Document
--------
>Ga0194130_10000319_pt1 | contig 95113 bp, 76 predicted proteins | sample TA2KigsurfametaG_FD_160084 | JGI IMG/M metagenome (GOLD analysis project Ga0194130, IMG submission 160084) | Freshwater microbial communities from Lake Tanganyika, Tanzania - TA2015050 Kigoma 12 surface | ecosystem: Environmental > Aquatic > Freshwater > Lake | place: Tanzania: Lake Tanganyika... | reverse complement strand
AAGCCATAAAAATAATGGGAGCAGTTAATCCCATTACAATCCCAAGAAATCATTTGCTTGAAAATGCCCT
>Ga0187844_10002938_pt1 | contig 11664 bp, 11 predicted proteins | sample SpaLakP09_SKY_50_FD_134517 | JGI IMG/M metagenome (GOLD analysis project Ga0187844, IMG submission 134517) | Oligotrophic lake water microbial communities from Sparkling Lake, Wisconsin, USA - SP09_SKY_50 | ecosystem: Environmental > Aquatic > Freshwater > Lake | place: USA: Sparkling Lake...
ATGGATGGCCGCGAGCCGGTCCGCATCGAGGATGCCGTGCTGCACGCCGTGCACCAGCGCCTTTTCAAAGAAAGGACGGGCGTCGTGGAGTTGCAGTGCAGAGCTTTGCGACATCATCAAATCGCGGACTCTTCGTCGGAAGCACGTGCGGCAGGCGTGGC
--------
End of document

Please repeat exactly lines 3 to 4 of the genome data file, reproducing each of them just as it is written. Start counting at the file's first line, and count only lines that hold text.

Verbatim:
>Ga0187844_10002938_pt1 | contig 11664 bp, 11 predicted proteins | sample SpaLakP09_SKY_50_FD_134517 | JGI IMG/M metagenome (GOLD analysis project Ga0187844, IMG submission 134517) | Oligotrophic lake water microbial communities from Sparkling Lake, Wisconsin, USA - SP09_SKY_50 | ecosystem: Environmental > Aquatic > Freshwater > Lake | place: USA: Sparkling Lake...
ATGGATGGCCGCGAGCCGGTCCGCATCGAGGATGCCGTGCTGCACGCCGTGCACCAGCGCCTTTTCAAAGAAAGGACGGGCGTCGTGGAGTTGCAGTGCAGAGCTTTGCGACATCATCAAATCGCGGACTCTTCGTCGGAAGCACGTGCGGCAGGCGTGGC